By: Noah Wright
Mark Alberti/Icon Sportswire
The Pirates are currently 35-36 on the season. They started the season very strong, but have fallen off the last month or so. After this fall-off, some fans have called for a rebuild, while others have called for The Bucs to be buyers at this upcoming deadline. I’m here to discuss why they should rebuild, should not rebuild, and what I think they should do.
First, I want to bring up points on why they should rebuild. The Pirates are currently 7 games out of the division. They still have a shot at the division, but it is a very outside shot, as things stand right now. Plus The Bucs have a handful of controllable players that could bring back some decent young pieces. This includes Francisco Cervelli, and Ivan Nova, both who are controlled for the rest of this season, and next season. Corey Dickerson will also be controllable through 2019 with an arbitration year. Josh Harrison has the most club control, as he has club options for the 2019 and 2020 seasons. Harrison and Dickerson would likely bring back the most in a trade, because of the amount of control they have, and their performance this season. With a rebuild, The Pirates could be competitive again in a year or so.
Next I want to bring up why they shouldn’t rebuild. As I stated before, some of The Pirates biggest names still have a few years of club control left. They’re also just 3 and a half games out of a WC spot. Most of their core is fairly young, and talented as well. Colin Moran has had a decent season so far, and so has young pitchers Nick Kingham, and Joe Musgrove. Chad Kuhl and Jameson Taillon have been somewhat inconsistent, but both have been much better their last 4 games. Though newly extended closer Felipe Vazquez (formerly Felipe Rivero) has been inconsistent this year, but was amazing last year. Though first baseman Josh Bell seems to be suffering a sophomore slump this year, he performed very well last year as a rookie, and even finishing third place in ROY voting, showing he can handle himself at the major league level. While Gregory Polanco has struggled this year, top prospect Austin Meadows has been amazing this year. The team’s offense all together has been very good this year. Right now, they have the 8th most runs scored per game on average in The MLB, and 4th in The NL. Plus The Pirates aren’t in a situation like The Baltimore Orioles, who’s best players (Manny Machado, and Adam Jones) are on the last year of their contracts, so there shouldn’t be a rush to get players out the door yet. To add on, The Pirates still have an ok farm system. Mitch Keller is a season or so away to being major league ready. Kevin Kramer and Kevin Newman will likely receive a major league call-up very soon, as both have done very well in triple-A. With enough control over their best players to be competitive this year, depth in the farm right now, and showing some offensive promise, The Pirates should not be in a hurry to trade players, and completely tear down.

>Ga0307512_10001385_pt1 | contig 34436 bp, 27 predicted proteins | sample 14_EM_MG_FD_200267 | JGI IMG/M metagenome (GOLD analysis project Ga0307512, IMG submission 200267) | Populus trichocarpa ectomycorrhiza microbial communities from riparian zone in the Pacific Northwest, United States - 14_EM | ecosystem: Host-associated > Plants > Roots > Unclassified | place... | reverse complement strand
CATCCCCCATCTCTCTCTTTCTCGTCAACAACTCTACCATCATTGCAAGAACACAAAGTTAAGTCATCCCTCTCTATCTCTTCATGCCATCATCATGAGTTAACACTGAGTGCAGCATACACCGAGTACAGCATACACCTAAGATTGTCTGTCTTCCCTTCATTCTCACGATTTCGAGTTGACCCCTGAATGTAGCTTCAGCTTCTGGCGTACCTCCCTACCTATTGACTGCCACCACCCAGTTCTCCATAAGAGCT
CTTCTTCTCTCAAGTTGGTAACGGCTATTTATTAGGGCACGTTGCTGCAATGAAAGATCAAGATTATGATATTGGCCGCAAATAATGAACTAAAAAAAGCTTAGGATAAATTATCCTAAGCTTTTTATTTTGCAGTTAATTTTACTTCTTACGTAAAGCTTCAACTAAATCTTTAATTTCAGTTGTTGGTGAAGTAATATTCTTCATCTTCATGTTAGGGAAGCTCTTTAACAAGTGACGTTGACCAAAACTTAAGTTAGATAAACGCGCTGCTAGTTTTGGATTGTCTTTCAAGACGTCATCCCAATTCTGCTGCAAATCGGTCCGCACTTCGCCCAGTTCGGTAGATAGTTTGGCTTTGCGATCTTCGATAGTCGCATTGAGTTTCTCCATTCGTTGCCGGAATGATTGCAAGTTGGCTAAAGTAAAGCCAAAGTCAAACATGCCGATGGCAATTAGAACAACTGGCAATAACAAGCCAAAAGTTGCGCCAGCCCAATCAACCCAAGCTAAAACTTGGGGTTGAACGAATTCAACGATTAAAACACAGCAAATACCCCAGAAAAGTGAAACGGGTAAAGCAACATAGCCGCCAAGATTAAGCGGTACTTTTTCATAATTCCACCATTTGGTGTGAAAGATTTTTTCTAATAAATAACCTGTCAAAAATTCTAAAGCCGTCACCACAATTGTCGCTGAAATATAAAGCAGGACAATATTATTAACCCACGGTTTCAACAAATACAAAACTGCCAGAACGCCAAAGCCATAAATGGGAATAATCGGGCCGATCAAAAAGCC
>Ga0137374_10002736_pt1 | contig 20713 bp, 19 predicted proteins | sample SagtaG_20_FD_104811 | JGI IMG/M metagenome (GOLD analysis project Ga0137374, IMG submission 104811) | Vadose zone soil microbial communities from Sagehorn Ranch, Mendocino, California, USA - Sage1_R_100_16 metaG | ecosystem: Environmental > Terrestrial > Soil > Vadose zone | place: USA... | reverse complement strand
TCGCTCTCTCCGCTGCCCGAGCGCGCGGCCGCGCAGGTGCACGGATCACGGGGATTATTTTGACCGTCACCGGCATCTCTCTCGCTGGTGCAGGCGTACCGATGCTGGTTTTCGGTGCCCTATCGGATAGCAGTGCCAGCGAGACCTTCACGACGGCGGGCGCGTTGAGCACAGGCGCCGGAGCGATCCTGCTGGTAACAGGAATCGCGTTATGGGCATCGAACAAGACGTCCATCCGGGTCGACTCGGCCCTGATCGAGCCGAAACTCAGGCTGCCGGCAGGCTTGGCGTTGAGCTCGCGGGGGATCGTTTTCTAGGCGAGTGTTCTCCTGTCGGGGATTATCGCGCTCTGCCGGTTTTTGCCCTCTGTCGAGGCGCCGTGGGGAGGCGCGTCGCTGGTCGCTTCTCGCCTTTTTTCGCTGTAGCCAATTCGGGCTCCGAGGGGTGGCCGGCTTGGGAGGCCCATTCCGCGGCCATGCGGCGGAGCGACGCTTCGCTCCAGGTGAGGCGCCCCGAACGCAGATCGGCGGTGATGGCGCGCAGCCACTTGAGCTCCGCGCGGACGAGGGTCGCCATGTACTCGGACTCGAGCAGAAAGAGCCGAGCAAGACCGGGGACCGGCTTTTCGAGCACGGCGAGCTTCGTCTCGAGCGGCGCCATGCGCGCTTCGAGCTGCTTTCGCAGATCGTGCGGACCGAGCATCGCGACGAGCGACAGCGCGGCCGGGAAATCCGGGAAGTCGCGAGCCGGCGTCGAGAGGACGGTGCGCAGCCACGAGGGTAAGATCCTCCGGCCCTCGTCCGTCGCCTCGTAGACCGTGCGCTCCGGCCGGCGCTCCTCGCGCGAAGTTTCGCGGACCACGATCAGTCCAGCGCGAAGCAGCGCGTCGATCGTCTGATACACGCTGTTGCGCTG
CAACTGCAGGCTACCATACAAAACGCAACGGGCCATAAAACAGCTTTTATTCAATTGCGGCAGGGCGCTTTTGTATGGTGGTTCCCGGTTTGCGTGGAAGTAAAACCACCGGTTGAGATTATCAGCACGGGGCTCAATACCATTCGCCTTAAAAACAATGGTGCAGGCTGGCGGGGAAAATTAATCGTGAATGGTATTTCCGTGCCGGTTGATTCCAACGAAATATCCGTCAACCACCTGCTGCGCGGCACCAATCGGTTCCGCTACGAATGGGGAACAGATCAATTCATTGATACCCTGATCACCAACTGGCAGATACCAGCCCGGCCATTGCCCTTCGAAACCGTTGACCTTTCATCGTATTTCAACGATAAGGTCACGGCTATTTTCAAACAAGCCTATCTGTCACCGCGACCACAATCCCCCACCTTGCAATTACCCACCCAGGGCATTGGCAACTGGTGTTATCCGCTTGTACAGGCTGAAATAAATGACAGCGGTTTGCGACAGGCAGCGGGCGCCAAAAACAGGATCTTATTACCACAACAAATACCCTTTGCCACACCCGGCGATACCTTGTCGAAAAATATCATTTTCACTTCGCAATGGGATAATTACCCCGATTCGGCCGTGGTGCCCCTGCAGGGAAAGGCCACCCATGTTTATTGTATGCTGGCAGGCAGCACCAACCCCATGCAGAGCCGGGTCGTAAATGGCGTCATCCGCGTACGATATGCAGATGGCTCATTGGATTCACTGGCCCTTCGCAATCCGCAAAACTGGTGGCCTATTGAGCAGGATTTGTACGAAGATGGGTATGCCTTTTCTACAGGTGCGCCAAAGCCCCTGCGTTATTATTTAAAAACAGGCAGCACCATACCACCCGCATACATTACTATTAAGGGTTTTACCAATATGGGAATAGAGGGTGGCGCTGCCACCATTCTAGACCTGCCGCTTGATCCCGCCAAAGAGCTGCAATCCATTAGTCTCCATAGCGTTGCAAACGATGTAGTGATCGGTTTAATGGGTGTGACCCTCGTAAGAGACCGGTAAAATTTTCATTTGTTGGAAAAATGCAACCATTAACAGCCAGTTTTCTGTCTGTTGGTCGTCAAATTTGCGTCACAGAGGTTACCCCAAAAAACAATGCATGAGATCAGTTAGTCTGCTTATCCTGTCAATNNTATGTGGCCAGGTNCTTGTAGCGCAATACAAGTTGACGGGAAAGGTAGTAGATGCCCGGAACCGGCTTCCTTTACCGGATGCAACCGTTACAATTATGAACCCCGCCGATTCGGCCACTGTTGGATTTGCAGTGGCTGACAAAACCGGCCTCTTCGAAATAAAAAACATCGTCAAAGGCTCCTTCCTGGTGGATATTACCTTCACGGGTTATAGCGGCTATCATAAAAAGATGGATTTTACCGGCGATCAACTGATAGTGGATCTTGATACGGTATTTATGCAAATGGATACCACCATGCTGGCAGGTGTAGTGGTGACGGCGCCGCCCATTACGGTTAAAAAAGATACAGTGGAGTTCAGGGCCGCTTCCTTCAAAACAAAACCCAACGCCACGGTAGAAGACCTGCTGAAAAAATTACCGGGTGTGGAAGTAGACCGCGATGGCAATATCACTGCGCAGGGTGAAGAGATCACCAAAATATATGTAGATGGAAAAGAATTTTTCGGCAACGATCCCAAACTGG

So what do I think? I don’t think The Pirates should go into full rebuild mode yet. At the deadline, I think they should trade from the lower end of their prospects to acquire some cheap relief pitching. At the most, The Pirates should trade off some of their veteran players like Jordy Mercer, who’s on the last year of his contract, and get whatever they can out of David Freese. This could help get some of the younger guys in the minors, Newman, Kramer and Jose Osuna (though Osuna already has some experience) get some/more major league experience this year. If and when they do decide to rebuild, I think it should be either during this off season, or early next season, around the time The Rays’ traded Alex Colome to The Mariners.
By: Noah Wright
Peter G. Aiken-USA TODAY Sports
This year, The Pirates weakest link has been the bullpen. So far, the pen has blown enough holds/saves/leads, and turned close games into losing by 3+ runs, that they would be closer or in a WC, or even near a division spot, if it wasn’t for the bullpen. This bullpen struggle has been apparent the last few weeks. The Pirates could fix this problem though, for they still have some time, and enough of a farm system to strengthen a weak pen. Let's look at a few arms The Pirates could go after in the coming weeks up to the deadline.